Thursday, 4 February 2016

Nursing Programs - How to Become a Nurse

graduate diploma in nursing
Graduate Diploma in Nursing

There is an increasing demand for healthcare professionals nowadays, making a career in the medical field a good choice. Among the various options in healthcare, a career in nursing is the most popular. As educational programs in nursing vary a great deal, it is often very hard to choose the program that suits your goals, age, experience or financial situation. Broadly, there are three different nursing programs available if you wish to study to be a nurse: a licensed vocational nurse (LVN), an associate degree in nursing, and a bachelor degree in nursing.

By far the easiest and quickest route to becoming a nurse is to sign up for a vocational nurse program. This basic nursing career is called a licensed vocational nurse (LVN) in Texas and California, but it is called a licensed practical nurse (LPN) in other states. A vocational nursing program can typically be finished in one year, and this makes it a great choice for those interested in a fast track to a nursing career. Various LVN programs have different entrance requirements- while some programs require the student to have completed courses such as Math, English, and medical terminology; there are others that ask for only a high school diploma and a passing grade in the LVN pre - entrance exam.
Having completing the LVN program, graduates will receive a certificate or diploma in vocational (practical) nursing. After this, they are asked to take the National Council Licensure Exam. Candidates who have successfully passed this exam are ready to enter the nursing field at an entry level as an LVN.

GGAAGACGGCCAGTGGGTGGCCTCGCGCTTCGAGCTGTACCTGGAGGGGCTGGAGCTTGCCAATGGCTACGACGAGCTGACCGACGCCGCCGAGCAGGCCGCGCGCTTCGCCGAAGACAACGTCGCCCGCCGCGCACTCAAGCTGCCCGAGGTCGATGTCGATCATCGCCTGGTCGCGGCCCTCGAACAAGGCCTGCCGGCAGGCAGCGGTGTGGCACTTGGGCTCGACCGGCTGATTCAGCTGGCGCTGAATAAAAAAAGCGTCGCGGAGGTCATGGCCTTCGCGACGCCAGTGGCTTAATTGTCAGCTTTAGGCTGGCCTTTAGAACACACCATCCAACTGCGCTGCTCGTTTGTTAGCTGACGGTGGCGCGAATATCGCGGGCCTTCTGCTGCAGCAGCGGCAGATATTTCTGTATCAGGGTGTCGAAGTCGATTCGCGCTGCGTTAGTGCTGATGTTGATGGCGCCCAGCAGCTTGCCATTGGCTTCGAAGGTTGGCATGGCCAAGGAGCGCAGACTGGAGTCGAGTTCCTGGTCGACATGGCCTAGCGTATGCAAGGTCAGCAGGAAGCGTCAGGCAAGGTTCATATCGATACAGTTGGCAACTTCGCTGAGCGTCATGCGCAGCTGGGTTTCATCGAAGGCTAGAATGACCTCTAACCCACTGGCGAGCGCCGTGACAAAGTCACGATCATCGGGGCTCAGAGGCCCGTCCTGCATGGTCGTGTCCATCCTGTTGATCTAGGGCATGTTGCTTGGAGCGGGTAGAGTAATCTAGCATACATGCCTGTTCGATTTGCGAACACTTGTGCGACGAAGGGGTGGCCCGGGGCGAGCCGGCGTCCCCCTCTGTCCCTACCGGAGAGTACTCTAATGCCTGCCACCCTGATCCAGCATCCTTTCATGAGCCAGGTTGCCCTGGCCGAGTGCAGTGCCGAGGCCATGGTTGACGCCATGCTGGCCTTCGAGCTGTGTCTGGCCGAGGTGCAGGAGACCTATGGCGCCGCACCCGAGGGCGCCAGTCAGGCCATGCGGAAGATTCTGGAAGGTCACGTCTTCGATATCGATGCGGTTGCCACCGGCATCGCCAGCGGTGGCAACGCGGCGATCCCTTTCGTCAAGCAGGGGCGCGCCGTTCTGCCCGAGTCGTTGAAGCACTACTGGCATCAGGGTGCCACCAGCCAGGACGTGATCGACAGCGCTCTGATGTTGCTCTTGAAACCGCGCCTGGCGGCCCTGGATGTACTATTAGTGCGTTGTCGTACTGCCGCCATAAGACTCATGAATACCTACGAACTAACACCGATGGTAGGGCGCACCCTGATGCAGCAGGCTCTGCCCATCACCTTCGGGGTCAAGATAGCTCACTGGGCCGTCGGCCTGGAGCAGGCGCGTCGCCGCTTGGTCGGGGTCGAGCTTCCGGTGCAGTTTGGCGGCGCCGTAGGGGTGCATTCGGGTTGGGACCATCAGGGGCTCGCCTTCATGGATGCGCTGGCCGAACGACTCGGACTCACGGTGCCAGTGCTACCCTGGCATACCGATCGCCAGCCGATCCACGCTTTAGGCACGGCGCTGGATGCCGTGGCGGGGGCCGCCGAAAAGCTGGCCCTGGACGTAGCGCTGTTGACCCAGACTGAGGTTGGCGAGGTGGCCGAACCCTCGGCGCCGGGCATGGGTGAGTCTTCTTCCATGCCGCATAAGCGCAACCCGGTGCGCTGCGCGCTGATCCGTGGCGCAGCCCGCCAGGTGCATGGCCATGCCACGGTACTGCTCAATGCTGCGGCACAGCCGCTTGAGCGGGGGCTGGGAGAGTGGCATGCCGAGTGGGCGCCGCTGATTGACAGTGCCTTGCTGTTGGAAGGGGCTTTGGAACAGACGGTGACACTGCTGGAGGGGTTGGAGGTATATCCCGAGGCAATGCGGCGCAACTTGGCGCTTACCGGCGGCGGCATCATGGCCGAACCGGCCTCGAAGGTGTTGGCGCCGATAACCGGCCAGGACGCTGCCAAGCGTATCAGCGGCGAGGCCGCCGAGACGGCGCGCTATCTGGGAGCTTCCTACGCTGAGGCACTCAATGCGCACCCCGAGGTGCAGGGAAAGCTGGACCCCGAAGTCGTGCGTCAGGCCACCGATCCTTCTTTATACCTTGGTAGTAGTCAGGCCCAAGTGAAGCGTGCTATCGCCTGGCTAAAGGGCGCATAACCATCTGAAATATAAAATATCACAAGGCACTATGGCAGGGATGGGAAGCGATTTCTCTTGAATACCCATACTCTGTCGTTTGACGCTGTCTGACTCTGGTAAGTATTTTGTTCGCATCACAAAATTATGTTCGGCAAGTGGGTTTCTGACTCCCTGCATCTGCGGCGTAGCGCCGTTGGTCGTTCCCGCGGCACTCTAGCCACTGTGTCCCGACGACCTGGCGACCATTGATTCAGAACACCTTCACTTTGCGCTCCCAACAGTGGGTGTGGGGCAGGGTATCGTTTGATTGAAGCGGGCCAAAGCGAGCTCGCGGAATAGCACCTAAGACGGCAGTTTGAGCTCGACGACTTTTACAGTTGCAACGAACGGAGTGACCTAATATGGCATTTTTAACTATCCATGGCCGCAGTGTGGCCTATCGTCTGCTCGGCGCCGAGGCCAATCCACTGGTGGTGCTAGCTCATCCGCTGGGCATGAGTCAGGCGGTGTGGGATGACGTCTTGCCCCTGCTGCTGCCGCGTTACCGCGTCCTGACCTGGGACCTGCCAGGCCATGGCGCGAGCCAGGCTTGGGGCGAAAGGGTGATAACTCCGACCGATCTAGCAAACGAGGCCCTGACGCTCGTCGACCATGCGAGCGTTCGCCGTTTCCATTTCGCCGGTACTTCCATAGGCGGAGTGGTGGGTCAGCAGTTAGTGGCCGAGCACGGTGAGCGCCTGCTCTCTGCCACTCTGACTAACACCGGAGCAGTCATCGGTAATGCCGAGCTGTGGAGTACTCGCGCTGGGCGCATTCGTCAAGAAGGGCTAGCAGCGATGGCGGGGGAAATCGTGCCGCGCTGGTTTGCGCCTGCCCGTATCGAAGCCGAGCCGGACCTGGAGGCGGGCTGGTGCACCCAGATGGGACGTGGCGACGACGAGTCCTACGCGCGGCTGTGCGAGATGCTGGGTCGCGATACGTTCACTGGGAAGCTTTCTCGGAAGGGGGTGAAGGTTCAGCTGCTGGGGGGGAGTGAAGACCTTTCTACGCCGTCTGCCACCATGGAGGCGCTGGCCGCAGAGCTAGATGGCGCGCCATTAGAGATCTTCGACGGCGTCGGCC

Licensed vocational nurses can also move ahead in their careers by working toward the Registered Nurse Bridge program. Do remember that most vocational schools do not offer college credits, and hence, if a graduate of a vocational school wants to become a Registered Nurse, they will be required to undertake some more college courses in English, psychology and anatomy. If you wish to transfer credits for the Registered Nursing program, then apply only in those schools where students have transferable credits.

critical care nursing
Critical Care Nursing
The second route into nursing is to undertake an Associates Degree in Nursing. This program usually takes 2 years to complete and has to be approved by the state's Board of Nursing. This program is so much in demand that some community colleges have a two to three year waiting list before one can enter the program. The prerequisites for admission include chemistry, microbiology, psychology, anatomy, college level English and math courses. This course is also available in many private schools,  but the cost of the fees in such schools could be as much as five times higher than in community colleges.

Lastly, to earn a license as a Registered Nurse, students must pass the National Council Licensure Examination for Registered Nurses (NCLEX). Even though an Associate Degree also permits a student to become a Registered Nurse, the Bachelor of Science Nursing program offers the best career opportunities, and a graduate with a BSN degree can get more rewarding positions in nursing administration, management, or work at an insurance company. Bachelor of Science Nursing programs are typically taken at four year colleges or universities.
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